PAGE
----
13-year-old Melissa Shang is an activist, an advocate and an author. She’s spoken at the United Nations, given a TedX talk and just published her first book. She is a girl on a mission.
And it all started with an American Girl doll named Isabelle.
For Melissa, Isabelle was the last straw.
Every year, American Girl unveils a new doll, called the Girl of the Year, which comes complete with her own story, usually one describing how the girl overcomes a challenge.
Melissa is an American Girl aficionado — she owns four of the dolls and devours the books and movies — and in 2014, she waited eagerly for the annual release of the Girl of the Year.
When she read the news, her heart sank. The girl of 2014 was a dancer, named Isabelle.
Melissa was born with Charcot-Marie-Tooth Disease (CMT). She wanted to see a doll like her. She wanted to see a story like her own.
So, she complained to her big sister, Eva. Eva asked her a very important question, a question that would soon be heard around the world.
She asked, ‘What kind of doll would you like?’
“I was like, well, ‘A doll like me,'” Melissa recalls. “”A doll with a disability.””
So, instead of waiting, Melissa asked.
Shortly after, the sisters launched a petition asking American Girl to make a doll with a disability.
“For once, I don’t want to be invisible or a side character that the main American Girl has to help: I want other girls to know what it’s like to be me, through a disabled American Girl’s story,” Melissa said in the petition.
“I had seen petitions on Change.org go viral, but of course, at the time, I had no idea that it would reach as many people as it did and that people would be so moved by it,” Eva said. “Because back then we weren’t really looped into the broader disability community, so we didn’t know how many people this issue affected and how close to so many people’s hearts this issue was.”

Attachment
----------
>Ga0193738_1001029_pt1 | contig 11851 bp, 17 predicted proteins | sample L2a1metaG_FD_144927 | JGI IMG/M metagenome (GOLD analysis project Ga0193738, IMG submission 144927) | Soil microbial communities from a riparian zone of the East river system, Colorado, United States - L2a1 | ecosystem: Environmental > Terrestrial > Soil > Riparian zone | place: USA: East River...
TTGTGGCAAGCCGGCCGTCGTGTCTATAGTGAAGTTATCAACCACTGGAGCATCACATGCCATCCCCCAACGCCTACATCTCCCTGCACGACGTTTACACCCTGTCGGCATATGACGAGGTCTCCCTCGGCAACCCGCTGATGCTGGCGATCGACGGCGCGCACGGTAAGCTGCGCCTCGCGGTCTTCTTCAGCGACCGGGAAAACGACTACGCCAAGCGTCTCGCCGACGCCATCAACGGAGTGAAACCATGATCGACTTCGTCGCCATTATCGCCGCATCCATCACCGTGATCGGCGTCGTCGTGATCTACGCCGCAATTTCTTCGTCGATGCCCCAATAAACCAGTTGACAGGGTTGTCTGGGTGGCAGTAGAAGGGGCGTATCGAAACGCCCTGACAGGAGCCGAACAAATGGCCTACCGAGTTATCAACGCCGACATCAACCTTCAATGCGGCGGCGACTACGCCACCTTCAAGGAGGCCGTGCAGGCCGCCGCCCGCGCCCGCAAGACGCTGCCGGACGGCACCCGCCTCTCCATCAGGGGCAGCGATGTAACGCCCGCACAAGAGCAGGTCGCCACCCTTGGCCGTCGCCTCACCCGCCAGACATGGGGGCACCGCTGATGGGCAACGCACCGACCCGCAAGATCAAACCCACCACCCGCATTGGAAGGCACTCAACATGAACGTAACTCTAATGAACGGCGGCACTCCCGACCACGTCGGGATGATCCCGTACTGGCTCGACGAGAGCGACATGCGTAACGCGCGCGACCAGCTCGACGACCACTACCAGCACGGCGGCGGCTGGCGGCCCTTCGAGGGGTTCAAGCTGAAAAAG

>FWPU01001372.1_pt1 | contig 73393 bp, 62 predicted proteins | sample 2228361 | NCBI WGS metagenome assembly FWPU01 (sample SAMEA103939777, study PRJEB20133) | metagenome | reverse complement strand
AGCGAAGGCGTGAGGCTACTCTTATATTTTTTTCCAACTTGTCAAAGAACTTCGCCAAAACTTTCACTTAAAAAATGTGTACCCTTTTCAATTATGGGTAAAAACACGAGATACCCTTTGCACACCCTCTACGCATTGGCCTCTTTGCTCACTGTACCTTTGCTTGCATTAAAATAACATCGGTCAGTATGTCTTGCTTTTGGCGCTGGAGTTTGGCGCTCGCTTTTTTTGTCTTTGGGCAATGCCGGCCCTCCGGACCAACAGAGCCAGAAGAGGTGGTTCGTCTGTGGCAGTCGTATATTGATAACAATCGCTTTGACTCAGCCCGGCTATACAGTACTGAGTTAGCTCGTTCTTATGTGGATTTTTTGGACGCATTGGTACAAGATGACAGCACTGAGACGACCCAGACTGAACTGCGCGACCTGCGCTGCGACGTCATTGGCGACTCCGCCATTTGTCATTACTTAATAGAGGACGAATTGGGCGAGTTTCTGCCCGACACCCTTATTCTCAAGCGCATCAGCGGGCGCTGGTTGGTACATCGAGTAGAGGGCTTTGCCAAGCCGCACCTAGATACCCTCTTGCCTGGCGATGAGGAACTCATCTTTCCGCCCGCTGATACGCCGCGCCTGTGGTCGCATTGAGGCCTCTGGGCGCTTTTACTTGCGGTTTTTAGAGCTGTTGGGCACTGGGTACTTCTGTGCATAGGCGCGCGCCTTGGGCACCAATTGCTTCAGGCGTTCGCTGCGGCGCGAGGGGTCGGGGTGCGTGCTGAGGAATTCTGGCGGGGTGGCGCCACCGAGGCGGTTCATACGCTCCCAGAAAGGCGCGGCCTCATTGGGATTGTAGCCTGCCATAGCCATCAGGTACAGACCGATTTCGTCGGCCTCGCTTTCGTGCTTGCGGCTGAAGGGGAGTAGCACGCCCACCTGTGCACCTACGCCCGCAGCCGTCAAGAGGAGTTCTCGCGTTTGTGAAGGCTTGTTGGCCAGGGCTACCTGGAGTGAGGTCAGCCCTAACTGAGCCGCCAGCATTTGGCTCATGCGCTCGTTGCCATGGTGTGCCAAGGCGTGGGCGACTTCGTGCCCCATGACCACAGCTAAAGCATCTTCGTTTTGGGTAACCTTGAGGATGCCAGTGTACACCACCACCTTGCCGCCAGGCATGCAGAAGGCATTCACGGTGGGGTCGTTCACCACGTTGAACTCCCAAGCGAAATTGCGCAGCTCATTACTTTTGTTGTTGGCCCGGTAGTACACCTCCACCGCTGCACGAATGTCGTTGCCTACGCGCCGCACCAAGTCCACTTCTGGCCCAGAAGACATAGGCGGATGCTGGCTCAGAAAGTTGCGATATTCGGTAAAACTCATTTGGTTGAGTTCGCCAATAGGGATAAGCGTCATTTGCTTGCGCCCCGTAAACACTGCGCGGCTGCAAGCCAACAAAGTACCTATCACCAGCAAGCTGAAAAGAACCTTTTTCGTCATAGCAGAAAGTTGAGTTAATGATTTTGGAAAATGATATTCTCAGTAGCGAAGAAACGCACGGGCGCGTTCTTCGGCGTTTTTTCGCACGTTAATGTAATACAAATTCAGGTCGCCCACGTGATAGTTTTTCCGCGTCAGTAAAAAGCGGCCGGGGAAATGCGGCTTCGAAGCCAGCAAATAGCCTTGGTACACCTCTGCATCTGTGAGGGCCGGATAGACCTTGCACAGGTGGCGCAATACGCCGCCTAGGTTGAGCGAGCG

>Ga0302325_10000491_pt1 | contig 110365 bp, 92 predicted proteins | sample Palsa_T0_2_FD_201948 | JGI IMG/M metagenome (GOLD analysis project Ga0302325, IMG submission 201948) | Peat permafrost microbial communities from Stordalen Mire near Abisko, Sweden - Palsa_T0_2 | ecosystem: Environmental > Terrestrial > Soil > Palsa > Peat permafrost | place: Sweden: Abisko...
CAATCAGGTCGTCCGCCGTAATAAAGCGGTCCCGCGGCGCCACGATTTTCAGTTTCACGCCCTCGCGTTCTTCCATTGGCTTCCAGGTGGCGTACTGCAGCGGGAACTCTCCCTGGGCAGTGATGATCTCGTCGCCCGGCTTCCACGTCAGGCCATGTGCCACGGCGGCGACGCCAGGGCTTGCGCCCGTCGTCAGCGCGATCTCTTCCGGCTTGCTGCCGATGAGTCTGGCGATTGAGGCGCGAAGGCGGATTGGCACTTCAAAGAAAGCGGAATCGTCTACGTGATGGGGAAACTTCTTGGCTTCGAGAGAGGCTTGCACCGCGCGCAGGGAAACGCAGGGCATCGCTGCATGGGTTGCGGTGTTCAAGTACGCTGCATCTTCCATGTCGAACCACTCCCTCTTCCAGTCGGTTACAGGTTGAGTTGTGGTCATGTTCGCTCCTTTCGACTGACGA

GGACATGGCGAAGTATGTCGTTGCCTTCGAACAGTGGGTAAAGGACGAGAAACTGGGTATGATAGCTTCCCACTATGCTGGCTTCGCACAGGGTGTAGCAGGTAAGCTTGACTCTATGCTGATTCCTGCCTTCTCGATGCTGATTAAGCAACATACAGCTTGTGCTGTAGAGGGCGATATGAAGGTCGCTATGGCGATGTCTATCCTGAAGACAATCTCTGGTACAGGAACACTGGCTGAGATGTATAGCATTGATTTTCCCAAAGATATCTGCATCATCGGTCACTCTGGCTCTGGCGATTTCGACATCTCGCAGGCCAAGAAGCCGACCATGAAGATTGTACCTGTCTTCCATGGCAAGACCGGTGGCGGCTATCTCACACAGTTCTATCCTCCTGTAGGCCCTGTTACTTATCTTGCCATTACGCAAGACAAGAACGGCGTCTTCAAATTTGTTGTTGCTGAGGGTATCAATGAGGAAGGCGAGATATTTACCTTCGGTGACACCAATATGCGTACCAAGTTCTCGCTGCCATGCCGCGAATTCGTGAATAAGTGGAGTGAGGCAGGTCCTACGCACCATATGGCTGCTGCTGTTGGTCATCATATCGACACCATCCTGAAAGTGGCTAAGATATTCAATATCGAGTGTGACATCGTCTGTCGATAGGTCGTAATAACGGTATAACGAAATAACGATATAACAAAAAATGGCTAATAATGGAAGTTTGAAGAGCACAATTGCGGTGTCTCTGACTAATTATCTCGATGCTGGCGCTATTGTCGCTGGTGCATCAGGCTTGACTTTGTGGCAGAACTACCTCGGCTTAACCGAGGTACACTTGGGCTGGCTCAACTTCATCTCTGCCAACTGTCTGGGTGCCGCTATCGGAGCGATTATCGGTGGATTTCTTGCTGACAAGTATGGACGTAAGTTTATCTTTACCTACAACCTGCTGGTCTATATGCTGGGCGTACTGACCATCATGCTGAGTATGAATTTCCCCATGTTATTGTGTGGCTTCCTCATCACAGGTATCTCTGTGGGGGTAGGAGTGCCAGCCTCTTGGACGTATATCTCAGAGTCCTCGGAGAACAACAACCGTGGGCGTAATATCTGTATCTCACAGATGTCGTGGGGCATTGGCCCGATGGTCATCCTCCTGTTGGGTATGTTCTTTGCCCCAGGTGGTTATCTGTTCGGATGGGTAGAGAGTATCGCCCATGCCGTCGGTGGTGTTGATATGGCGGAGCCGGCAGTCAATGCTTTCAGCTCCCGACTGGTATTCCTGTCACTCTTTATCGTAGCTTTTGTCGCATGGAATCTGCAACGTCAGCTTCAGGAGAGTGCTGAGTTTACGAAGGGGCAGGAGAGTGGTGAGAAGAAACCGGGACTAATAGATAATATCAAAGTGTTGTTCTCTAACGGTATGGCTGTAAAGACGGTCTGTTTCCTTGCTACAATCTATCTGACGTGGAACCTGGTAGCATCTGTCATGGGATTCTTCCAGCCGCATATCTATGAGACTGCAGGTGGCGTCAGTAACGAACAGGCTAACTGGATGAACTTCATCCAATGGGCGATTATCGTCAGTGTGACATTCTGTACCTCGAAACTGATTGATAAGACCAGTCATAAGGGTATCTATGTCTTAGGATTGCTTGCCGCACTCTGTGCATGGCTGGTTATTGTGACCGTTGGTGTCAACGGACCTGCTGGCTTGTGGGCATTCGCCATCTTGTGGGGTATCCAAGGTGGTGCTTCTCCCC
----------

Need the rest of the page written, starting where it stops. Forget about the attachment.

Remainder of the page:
Despite the outpouring of support, American Girl didn’t make any promises, though they did applaud Melissa’s efforts.
Melissa was facing a challenge, just like American Girls often do in the books that she loves. Would she give up? Or, like generations of American Girls, would she overcome it?
“It made me feel pretty sad, at first,” Melissa says of the doll company’s response. “But I realized that, well, we could make our own story about a girl with a disability.”
So, they did.
Together with her big sister, Melissa wrote Mia Lee is Wheeling Through Middle School, a book which follows Mia Lee, a spunky sixth grader with a wheelchair and a love for stop motion animation, as she navigates the ins and outs of middle school and runs for video production club president.
Mia Lee, like Melissa, is not defined by her disability, the 13-year-old says. For Melissa and Mia Lee, having CMT is part of who she is, but certainly not all of who she is. That’s what Eva thinks is special about this book.
“She happens to have [a disability]. She talks about it in the book like it’s a part of her life, just as matter-of-factly as she talks about other parts of her life,” Eva says. “I think the way she describes her disease is like, ‘Oh I have Charcot-Marie-Tooth — sounds like some fancy French dessert, right? Well it’s not.'”
The sisters are hoping to get the book into the hands of kids who have muscular dystrophy, to show them that they are heroes of their own stories, just like Mia Lee — and just like Melissa. (For her part, Eva calls herself, “the sidekick.”)
Though she’s still waiting for an American Girl doll with a disability, Melissa isn’t holding her breath. She’s got her mind on other things, primarily brewing up more adventures for Mia Lee.
“Maybe in the future, I’ll have a sequel to the book,” she says.